The Detroit Free Press has hit two milestones this week. 1). The paper celebrated its 178th birthday. 2). The paper launched a new TV news morning program called “First Forecast Mornings” that airs from 5-7 a.m. on WWJ-TV.
With traditional media outlets having to adapt quickly to survive today’s 24-hour news cycle and the ever-growing popularity of social media platforms, I was excited to check out this new initiative to bring print media value to a local TV audience.
After viewing the program this morning for the first time, the host, with weather and traffic updates intertwined very frequently, teased viewers with headlines that are appearing in today’s print edition. It was certainly different than watching the other “traditional” local news morning shows.
First, the visuals from the paper’s website, accompanying the teased print stories were unusual. TV news watchers are accustomed to the sights and sounds of news stories – the people, places and quick sound bites that easily provide the necessary information and keep a viewer’s attention during busy morning routines. Viewing the story from the paper’s website as a visual I found to be frankly, less exciting. For some stories, they did elaborate further with additional video content. These packages were bulky. Three days in to the program’s existence, this is to be expected.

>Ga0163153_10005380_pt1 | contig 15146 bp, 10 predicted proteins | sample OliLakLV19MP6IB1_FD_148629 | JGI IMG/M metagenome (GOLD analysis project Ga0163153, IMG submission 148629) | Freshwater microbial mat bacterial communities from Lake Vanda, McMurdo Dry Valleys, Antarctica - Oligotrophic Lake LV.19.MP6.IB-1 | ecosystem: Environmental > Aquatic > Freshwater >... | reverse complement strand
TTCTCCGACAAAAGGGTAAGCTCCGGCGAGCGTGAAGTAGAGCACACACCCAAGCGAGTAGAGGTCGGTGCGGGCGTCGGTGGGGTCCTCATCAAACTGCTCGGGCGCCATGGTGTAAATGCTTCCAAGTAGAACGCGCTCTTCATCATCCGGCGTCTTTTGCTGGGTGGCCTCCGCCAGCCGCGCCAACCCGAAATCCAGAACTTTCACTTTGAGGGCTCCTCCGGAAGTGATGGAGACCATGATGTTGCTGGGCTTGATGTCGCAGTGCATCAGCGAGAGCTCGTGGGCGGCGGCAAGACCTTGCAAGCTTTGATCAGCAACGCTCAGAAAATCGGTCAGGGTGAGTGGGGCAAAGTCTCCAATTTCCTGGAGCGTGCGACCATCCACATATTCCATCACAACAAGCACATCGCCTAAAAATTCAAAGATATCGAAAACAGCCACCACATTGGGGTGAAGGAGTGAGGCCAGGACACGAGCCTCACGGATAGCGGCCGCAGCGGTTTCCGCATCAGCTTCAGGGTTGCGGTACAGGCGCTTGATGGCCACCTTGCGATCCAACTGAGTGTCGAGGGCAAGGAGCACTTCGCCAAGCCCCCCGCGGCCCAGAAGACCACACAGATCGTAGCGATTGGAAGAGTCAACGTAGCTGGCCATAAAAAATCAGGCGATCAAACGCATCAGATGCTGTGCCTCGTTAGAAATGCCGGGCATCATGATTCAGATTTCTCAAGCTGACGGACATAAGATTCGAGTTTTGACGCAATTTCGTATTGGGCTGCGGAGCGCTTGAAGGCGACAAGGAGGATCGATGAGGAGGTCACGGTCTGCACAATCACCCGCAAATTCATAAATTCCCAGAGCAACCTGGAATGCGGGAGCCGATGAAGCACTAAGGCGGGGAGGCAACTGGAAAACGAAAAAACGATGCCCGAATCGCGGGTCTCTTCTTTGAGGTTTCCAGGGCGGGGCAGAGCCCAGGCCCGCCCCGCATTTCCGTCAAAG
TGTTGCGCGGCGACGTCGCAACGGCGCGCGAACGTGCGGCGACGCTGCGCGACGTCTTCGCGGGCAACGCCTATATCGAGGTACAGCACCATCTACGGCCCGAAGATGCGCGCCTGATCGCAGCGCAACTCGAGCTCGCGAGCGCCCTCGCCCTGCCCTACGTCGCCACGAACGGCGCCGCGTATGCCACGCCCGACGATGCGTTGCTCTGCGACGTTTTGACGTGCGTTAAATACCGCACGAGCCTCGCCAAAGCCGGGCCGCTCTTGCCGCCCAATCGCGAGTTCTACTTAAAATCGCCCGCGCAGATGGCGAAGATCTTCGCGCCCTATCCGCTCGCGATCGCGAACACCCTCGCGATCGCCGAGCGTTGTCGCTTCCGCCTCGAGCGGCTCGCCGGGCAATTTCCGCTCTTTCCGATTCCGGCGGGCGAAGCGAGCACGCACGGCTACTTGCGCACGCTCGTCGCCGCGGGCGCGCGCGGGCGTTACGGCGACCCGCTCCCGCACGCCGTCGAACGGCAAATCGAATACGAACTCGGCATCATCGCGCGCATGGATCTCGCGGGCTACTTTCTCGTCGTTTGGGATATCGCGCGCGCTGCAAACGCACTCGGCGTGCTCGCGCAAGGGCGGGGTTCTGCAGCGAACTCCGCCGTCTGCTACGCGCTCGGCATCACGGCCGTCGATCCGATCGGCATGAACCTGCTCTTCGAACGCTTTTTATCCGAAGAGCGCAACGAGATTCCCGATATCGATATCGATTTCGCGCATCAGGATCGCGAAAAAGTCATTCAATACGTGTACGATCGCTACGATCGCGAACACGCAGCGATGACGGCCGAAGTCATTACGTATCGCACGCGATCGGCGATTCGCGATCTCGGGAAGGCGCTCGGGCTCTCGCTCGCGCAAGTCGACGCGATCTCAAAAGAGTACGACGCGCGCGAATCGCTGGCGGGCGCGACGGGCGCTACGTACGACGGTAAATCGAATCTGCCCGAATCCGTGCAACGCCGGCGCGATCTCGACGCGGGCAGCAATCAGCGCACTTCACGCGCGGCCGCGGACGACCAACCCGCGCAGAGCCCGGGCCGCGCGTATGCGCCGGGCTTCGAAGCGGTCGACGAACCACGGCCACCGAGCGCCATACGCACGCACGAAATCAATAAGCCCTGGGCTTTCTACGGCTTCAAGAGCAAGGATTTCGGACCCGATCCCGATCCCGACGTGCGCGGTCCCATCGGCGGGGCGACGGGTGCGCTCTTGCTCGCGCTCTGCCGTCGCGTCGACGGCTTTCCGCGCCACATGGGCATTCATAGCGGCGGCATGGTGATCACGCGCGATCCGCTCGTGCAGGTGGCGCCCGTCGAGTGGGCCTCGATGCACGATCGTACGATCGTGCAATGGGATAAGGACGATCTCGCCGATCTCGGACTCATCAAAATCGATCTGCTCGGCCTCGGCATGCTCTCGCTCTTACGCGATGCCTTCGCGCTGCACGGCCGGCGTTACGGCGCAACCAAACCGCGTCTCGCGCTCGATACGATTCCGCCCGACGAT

Secondly, Detroit has always been (in my opinion) one of the best local broadcast markets in the country. Even while traveling to large cities like New York, I find myself a ‘news snob’ thinking, “we have such better news at home,” spoiled by the professional, network type quality news available locally. However, often to get the full story you have to read more about it to understand the details and impact. Because that’s the nature of the beast, TV serves as the teaser to newspapers. In this case, the difference is the teaser is brand specific—and without the glitzy set.
My guess is the Free Press isn’t trying to be a trailblazing TV producer. But, if this show can garner additional interest in their core product, I’d say it’s a smart–and groundbreaking–idea from a branding standpoint.
In an age where “traditional” media outlets can’t adapt quickly enough to obtain lasting interest from consumers who have more choices of how and where to get their information, I’d say this is the change that is necessary. For a 178 year old who needs to change her ways now to live on, I’d say it’s a good start. We’ll have to stay tuned.